Sudan paramilitaries seize Darfur cities in major advance, amid massacres

NAIROBI — Sudanese paramilitaries and allied militias have seized control of cities in the western region of Darfur from the government army, with mass killings reported in one regional capital and at a camp for displaced families, eyewitnesses said.

The capture of the cities, previously divided between the militias and the army, is the most significant military breakthrough by the Rapid Support Forces since the war began seven months ago, and threatens to usher in a new chapter of violence by drawing in forces that have previously kept aloof from the fighting.

Three of the five regional capitals have fallen in quick succession over the past two weeks: Nyala, Geneina and Zalingei. Major military bases have also been captured or deserted, with soldiers fleeing across the border into Chad.

Ahmed Sharif, 31, said Wednesday he had personally collected 102 bodies and laid tents over them after an attack over the weekend on Ardamata, a satellite settlement of Geneina that has an army base and a large camp for displaced families. The road to the border was strewn with dozens more bodies, he said, and leaders from the camp who had fled to Chad had collected the names of hundreds more people reported dead by family members and witnesses.

Analysis: Sudan’s war has no end in sight, as atrocities and abuses mount

The civil war in the nation of 50 million people erupted April 15 between the RSF, headed by Gen. Mohamed Hamdan Dagalo, universally known as Hemedti, and the military, led by Gen. Abdel Fattah al-Burhan. The two men had cooperated to overthrow a government led by a civilian prime minister but then turned on each other.

The military has repeatedly bombed civilian neighborhoods, and the RSF, which is allied with several ethnically Arab militias, has been blamed for multiple attacks on hospitals and mass killings, as well as ethnically motivated attacks in the western region of Darfur. So far 6 million people in Sudan have fled their homes and half of the population needs urgent aid.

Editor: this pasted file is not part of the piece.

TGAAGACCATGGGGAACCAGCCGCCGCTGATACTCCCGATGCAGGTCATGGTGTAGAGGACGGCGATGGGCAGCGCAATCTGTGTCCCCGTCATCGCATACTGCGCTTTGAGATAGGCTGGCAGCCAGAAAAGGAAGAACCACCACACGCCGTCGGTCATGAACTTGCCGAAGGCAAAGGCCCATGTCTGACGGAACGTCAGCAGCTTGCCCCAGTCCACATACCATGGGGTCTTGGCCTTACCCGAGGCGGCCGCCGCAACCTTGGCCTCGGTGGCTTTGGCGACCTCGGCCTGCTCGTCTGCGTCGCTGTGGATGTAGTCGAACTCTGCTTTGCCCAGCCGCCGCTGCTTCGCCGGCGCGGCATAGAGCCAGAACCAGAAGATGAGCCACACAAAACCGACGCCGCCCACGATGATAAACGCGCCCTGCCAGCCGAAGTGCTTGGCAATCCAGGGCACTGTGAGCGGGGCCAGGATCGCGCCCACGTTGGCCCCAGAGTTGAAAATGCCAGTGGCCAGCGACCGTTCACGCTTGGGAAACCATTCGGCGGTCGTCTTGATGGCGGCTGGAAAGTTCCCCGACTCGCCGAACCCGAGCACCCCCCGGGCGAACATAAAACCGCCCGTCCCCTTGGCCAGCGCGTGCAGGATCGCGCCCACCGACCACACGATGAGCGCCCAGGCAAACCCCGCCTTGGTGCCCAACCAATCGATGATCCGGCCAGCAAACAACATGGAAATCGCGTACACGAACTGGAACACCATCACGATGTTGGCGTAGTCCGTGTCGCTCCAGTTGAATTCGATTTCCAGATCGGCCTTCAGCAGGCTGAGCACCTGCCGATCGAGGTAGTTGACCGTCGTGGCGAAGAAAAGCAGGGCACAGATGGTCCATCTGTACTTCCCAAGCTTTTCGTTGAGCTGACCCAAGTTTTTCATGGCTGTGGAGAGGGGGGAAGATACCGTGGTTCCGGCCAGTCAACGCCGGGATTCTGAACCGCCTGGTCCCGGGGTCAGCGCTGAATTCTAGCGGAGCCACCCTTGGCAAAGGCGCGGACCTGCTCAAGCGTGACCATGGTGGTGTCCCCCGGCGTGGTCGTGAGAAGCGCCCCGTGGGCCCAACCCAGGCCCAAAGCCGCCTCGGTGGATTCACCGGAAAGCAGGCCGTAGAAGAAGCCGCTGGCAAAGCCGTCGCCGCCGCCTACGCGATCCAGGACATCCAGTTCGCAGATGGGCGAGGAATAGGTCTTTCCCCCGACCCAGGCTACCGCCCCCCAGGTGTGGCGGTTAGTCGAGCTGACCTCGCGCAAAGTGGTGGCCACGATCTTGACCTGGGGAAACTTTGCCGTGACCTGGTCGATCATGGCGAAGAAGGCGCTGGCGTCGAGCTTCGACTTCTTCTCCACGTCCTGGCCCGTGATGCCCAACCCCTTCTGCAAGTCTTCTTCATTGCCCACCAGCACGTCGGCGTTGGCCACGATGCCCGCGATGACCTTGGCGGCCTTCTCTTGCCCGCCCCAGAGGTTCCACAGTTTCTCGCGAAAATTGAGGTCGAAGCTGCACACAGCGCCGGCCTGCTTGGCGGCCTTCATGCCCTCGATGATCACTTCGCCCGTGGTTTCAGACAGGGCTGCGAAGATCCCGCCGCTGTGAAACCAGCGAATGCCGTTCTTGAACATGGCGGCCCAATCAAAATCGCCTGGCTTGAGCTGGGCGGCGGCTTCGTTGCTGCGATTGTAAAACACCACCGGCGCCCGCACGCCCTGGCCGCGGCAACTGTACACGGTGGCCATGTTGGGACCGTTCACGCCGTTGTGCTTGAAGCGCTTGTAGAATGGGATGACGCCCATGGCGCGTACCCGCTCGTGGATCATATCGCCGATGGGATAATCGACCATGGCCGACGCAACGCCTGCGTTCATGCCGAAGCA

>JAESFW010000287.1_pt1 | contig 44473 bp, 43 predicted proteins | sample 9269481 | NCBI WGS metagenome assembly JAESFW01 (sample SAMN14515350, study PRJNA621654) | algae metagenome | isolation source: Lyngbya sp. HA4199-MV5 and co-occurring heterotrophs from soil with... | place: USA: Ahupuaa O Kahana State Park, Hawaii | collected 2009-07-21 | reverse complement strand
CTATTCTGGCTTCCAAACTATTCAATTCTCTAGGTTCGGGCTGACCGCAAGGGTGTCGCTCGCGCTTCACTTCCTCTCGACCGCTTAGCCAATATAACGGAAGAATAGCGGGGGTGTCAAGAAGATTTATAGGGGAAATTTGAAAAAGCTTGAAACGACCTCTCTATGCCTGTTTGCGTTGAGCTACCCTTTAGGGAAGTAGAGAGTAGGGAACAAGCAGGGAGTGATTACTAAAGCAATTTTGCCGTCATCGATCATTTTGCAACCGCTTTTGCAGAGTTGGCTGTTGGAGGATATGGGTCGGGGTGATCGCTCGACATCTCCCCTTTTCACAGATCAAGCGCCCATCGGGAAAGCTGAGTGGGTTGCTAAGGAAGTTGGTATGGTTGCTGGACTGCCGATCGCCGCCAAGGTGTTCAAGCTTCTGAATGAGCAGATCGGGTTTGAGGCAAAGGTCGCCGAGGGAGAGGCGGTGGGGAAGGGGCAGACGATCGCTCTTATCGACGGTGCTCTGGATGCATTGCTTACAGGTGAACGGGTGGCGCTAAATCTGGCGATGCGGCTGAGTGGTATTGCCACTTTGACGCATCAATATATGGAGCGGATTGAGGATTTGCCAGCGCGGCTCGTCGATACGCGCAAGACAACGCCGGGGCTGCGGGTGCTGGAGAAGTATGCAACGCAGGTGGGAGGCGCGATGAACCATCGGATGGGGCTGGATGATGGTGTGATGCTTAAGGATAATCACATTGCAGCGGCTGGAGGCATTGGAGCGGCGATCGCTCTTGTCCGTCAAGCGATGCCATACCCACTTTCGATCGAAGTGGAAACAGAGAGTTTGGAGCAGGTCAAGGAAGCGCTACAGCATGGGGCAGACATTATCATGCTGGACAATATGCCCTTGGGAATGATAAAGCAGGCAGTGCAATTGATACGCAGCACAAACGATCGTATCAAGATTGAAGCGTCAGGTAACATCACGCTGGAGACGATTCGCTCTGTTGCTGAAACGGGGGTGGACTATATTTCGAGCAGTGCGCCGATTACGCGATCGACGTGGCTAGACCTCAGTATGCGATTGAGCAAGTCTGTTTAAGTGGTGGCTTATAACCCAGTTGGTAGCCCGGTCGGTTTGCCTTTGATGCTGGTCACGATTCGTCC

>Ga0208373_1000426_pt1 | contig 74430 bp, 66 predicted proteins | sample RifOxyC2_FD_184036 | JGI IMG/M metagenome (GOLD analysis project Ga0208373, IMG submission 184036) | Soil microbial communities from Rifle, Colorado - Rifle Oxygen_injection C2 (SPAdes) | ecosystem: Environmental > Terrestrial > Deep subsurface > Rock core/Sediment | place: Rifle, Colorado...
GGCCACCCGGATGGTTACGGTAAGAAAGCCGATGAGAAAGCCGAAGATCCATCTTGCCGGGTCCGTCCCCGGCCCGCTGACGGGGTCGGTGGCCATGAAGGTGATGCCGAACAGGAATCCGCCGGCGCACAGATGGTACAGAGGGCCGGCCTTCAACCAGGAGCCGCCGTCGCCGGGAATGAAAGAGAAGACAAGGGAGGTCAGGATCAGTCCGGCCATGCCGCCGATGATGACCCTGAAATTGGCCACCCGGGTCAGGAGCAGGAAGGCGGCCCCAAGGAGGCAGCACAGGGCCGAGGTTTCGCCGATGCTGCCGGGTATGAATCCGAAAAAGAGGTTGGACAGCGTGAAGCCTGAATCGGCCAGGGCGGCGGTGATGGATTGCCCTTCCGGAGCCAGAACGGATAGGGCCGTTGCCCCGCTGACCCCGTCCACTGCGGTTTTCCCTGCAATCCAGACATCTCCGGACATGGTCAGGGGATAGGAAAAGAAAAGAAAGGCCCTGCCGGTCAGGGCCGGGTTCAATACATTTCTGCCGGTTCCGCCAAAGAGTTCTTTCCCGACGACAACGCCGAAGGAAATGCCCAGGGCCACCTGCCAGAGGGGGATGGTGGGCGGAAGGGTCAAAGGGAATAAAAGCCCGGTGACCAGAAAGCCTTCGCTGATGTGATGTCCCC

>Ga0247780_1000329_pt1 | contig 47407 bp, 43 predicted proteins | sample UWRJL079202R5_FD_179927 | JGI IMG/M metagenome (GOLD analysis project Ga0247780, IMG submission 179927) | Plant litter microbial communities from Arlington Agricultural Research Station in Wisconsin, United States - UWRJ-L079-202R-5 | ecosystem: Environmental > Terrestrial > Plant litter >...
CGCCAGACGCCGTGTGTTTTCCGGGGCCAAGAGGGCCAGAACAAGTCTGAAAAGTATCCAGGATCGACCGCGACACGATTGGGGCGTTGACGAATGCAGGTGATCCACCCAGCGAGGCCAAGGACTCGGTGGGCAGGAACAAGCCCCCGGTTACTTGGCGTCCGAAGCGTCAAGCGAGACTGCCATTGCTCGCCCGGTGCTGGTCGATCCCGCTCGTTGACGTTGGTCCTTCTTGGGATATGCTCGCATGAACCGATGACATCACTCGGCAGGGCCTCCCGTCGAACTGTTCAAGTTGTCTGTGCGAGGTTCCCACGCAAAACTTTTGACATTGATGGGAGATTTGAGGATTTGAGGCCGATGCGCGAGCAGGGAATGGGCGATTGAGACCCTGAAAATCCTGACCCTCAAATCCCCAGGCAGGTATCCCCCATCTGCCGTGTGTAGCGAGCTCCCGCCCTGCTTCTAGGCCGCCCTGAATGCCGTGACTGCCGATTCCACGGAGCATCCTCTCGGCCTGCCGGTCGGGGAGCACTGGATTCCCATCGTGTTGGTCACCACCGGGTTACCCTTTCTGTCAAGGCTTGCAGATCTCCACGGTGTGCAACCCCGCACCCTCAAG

In Geneina’s Ardamata, the attack began Saturday morning from four directions, Sharif said, and after the paramilitary fighters took over the army base, they carried out killings and arrests in the city and camp.

“On Sunday, many four-wheel-drive vehicles came and entered the camp, and the killing continued until the evening,” he said. “After midday, they attacked us with motorcycles because cars cannot drive in those narrow streets. I hid in one of the houses, and I was hearing abuse and killing from nearby people. They said to people, ‘O slaves,’ and described us as allies of the army.” The ethnically Arab militias often use the term as an insult against ethnically African groups.

Another witness, Kaltoum Ahmed, 43, said she had seen militiamen kill around 30 people in the Kubra neighborhood near the Geneina army base after pulling them out of their homes.

A third witness, a 34-year-old who spoke on the condition of anonymity for his own safety, said he knew 10 people who were killed over the weekend. He said two of his relatives had tried to hide in a chicken house, but the militiamen had killed them there and he had seen the bodies. He said the Kubra neighborhood and Ardamata camp had been the site of large-scale killings.

The United Nations and medical charity Doctors Without Borders also raised the alarm over the reports of atrocities.